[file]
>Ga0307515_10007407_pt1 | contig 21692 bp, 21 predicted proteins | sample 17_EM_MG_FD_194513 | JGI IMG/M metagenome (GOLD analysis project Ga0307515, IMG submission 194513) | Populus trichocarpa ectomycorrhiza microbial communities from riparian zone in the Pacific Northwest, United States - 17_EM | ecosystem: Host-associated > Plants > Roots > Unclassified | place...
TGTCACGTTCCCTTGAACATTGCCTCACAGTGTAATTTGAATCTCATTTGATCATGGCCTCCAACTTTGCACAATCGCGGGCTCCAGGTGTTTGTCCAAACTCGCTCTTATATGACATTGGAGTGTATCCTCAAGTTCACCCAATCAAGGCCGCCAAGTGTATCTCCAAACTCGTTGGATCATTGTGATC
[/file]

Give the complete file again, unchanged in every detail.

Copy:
>Ga0307515_10007407_pt1 | contig 21692 bp, 21 predicted proteins | sample 17_EM_MG_FD_194513 | JGI IMG/M metagenome (GOLD analysis project Ga0307515, IMG submission 194513) | Populus trichocarpa ectomycorrhiza microbial communities from riparian zone in the Pacific Northwest, United States - 17_EM | ecosystem: Host-associated > Plants > Roots > Unclassified | place...
TGTCACGTTCCCTTGAACATTGCCTCACAGTGTAATTTGAATCTCATTTGATCATGGCCTCCAACTTTGCACAATCGCGGGCTCCAGGTGTTTGTCCAAACTCGCTCTTATATGACATTGGAGTGTATCCTCAAGTTCACCCAATCAAGGCCGCCAAGTGTATCTCCAAACTCGTTGGATCATTGTGATC